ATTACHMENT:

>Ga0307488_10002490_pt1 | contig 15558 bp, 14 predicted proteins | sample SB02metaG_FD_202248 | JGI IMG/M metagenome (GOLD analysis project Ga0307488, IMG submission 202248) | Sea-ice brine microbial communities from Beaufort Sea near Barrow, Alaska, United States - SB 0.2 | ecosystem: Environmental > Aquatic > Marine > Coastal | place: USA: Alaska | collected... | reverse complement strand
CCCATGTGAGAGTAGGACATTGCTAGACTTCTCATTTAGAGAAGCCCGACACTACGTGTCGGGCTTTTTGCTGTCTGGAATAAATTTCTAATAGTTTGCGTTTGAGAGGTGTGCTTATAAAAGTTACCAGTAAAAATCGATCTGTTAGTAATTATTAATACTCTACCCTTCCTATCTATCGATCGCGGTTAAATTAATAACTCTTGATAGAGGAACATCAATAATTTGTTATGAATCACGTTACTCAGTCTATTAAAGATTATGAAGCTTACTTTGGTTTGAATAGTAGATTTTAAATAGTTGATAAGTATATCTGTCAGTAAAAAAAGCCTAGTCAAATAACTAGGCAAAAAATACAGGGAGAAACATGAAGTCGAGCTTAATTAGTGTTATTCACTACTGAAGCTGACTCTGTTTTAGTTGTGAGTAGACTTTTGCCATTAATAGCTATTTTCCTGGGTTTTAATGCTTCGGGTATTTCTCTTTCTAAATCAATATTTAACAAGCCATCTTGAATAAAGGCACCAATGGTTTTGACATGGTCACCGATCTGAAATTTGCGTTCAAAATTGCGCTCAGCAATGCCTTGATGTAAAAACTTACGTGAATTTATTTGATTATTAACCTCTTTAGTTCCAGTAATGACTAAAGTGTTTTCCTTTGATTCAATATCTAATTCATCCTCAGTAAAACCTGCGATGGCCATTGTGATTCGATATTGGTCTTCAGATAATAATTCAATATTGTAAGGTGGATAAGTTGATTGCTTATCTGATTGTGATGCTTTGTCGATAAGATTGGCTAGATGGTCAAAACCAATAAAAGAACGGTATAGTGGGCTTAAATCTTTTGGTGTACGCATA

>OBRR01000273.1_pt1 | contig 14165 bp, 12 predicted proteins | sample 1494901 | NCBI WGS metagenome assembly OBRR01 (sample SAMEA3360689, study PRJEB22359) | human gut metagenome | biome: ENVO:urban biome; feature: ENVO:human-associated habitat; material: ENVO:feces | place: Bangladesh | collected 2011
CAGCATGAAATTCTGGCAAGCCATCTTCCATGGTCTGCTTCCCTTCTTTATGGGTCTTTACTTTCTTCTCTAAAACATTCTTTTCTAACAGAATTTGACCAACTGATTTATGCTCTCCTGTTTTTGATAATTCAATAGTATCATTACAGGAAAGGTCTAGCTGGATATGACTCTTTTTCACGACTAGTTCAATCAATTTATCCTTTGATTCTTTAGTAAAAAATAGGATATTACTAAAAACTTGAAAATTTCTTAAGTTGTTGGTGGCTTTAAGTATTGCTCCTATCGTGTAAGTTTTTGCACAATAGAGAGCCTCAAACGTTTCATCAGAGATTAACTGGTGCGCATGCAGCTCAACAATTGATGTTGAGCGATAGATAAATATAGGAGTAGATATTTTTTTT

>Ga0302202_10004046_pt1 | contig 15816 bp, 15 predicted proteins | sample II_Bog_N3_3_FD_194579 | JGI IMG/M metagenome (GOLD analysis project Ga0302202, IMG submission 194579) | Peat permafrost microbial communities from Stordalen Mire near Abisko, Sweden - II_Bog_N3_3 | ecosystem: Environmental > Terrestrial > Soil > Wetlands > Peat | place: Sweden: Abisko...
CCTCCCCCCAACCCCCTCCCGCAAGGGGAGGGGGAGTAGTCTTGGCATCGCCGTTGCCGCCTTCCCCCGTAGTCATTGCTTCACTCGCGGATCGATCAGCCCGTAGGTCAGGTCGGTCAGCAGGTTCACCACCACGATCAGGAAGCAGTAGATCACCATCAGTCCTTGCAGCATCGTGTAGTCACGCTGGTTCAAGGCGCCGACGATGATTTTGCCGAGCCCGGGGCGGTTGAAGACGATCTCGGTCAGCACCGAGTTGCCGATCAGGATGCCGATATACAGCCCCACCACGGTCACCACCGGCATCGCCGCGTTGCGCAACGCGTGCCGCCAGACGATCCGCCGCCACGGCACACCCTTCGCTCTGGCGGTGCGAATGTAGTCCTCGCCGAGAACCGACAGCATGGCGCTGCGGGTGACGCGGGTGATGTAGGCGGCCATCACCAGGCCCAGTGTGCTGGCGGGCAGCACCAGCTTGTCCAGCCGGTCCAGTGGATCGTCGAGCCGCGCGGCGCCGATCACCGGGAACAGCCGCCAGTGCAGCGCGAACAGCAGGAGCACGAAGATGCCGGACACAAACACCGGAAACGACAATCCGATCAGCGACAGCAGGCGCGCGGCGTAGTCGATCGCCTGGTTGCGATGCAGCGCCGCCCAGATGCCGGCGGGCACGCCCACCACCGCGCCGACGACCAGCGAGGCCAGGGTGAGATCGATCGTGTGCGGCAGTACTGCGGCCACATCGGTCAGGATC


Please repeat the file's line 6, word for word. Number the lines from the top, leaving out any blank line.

CCTCCCCCCAACCCCCTCCCGCAAGGGGAGGGGGAGTAGTCTTGGCATCGCCGTTGCCGCCTTCCCCCGTAGTCATTGCTTCACTCGCGGATCGATCAGCCCGTAGGTCAGGTCGGTCAGCAGGTTCACCACCACGATCAGGAAGCAGTAGATCACCATCAGTCCTTGCAGCATCGTGTAGTCACGCTGGTTCAAGGCGCCGACGATGATTTTGCCGAGCCCGGGGCGGTTGAAGACGATCTCGGTCAGCACCGAGTTGCCGATCAGGATGCCGATATACAGCCCCACCACGGTCACCACCGGCATCGCCGCGTTGCGCAACGCGTGCCGCCAGACGATCCGCCGCCACGGCACACCCTTCGCTCTGGCGGTGCGAATGTAGTCCTCGCCGAGAACCGACAGCATGGCGCTGCGGGTGACGCGGGTGATGTAGGCGGCCATCACCAGGCCCAGTGTGCTGGCGGGCAGCACCAGCTTGTCCAGCCGGTCCAGTGGATCGTCGAGCCGCGCGGCGCCGATCACCGGGAACAGCCGCCAGTGCAGCGCGAACAGCAGGAGCACGAAGATGCCGGACACAAACACCGGAAACGACAATCCGATCAGCGACAGCAGGCGCGCGGCGTAGTCGATCGCCTGGTTGCGATGCAGCGCCGCCCAGATGCCGGCGGGCACGCCCACCACCGCGCCGACGACCAGCGAGGCCAGGGTGAGATCGATCGTGTGCGGCAGTACTGCGGCCACATCGGTCAGGATC